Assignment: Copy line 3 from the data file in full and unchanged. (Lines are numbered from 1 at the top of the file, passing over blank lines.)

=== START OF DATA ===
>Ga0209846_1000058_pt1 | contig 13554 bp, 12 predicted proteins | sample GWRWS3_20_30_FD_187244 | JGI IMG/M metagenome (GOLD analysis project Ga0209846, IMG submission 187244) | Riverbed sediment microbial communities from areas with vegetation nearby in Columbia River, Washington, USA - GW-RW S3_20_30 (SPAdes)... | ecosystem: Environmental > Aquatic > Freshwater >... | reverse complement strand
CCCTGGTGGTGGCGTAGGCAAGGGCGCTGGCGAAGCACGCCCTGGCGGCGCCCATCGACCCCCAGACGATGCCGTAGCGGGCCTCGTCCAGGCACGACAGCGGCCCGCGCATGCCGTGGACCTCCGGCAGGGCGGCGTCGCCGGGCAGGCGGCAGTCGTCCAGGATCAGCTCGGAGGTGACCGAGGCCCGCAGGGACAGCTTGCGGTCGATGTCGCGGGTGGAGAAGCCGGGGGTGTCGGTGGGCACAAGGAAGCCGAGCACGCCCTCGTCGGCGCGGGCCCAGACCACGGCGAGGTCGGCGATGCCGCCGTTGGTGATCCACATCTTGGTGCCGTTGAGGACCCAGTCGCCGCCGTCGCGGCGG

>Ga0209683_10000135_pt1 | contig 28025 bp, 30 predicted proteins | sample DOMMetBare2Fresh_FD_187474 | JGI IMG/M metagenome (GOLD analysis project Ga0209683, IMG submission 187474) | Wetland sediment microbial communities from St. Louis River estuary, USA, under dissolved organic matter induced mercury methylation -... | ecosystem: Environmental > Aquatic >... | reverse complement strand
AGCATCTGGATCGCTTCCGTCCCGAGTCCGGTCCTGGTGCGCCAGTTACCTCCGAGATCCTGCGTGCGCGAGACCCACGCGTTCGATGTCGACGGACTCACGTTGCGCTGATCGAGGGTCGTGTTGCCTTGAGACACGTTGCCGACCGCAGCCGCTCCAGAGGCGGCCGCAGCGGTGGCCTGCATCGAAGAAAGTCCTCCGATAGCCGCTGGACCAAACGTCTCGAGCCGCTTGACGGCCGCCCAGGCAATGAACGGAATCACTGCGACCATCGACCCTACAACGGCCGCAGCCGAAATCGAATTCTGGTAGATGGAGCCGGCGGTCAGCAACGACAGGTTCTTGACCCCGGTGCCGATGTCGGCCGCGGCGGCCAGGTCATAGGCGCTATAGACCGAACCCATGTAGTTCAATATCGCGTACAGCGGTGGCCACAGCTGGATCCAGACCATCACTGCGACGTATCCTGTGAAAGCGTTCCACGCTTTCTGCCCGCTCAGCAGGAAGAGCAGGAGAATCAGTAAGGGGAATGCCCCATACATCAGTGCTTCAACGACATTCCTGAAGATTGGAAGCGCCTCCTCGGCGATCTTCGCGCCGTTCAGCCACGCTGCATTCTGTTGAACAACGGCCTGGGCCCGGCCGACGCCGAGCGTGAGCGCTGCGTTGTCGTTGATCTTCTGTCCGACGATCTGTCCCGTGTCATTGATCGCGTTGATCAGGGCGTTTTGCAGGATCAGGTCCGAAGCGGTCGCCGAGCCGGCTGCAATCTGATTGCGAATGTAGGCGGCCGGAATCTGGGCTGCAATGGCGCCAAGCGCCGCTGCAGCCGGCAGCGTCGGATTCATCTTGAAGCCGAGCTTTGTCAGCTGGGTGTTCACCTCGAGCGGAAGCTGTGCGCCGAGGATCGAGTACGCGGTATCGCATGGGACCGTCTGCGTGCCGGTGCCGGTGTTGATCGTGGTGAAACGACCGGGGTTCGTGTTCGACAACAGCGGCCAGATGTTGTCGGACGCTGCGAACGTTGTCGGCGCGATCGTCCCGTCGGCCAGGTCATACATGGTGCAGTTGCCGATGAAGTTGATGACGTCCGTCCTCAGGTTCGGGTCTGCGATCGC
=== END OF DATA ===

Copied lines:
>Ga0209683_10000135_pt1 | contig 28025 bp, 30 predicted proteins | sample DOMMetBare2Fresh_FD_187474 | JGI IMG/M metagenome (GOLD analysis project Ga0209683, IMG submission 187474) | Wetland sediment microbial communities from St. Louis River estuary, USA, under dissolved organic matter induced mercury methylation -... | ecosystem: Environmental > Aquatic >... | reverse complement strand